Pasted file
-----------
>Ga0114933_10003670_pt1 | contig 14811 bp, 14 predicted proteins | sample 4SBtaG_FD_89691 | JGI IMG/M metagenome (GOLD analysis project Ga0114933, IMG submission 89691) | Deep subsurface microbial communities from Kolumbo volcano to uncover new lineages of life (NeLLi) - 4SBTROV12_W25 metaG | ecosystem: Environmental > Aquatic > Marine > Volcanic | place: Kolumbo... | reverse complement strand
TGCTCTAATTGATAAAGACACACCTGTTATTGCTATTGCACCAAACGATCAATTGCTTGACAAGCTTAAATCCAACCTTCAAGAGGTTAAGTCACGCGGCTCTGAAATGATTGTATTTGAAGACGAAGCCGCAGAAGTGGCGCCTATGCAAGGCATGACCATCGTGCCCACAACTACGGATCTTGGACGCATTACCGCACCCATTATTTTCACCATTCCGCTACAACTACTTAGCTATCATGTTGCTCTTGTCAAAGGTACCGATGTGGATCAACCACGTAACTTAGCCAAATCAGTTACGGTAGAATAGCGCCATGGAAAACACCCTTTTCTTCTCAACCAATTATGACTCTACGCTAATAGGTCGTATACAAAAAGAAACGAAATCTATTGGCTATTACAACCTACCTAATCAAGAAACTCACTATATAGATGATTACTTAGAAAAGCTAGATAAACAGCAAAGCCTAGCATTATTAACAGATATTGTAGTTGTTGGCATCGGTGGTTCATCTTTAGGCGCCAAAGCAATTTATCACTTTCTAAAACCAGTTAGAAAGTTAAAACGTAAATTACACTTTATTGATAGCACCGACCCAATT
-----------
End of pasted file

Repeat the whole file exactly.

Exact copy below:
>Ga0114933_10003670_pt1 | contig 14811 bp, 14 predicted proteins | sample 4SBtaG_FD_89691 | JGI IMG/M metagenome (GOLD analysis project Ga0114933, IMG submission 89691) | Deep subsurface microbial communities from Kolumbo volcano to uncover new lineages of life (NeLLi) - 4SBTROV12_W25 metaG | ecosystem: Environmental > Aquatic > Marine > Volcanic | place: Kolumbo... | reverse complement strand
TGCTCTAATTGATAAAGACACACCTGTTATTGCTATTGCACCAAACGATCAATTGCTTGACAAGCTTAAATCCAACCTTCAAGAGGTTAAGTCACGCGGCTCTGAAATGATTGTATTTGAAGACGAAGCCGCAGAAGTGGCGCCTATGCAAGGCATGACCATCGTGCCCACAACTACGGATCTTGGACGCATTACCGCACCCATTATTTTCACCATTCCGCTACAACTACTTAGCTATCATGTTGCTCTTGTCAAAGGTACCGATGTGGATCAACCACGTAACTTAGCCAAATCAGTTACGGTAGAATAGCGCCATGGAAAACACCCTTTTCTTCTCAACCAATTATGACTCTACGCTAATAGGTCGTATACAAAAAGAAACGAAATCTATTGGCTATTACAACCTACCTAATCAAGAAACTCACTATATAGATGATTACTTAGAAAAGCTAGATAAACAGCAAAGCCTAGCATTATTAACAGATATTGTAGTTGTTGGCATCGGTGGTTCATCTTTAGGCGCCAAAGCAATTTATCACTTTCTAAAACCAGTTAGAAAGTTAAAACGTAAATTACACTTTATTGATAGCACCGACCCAATT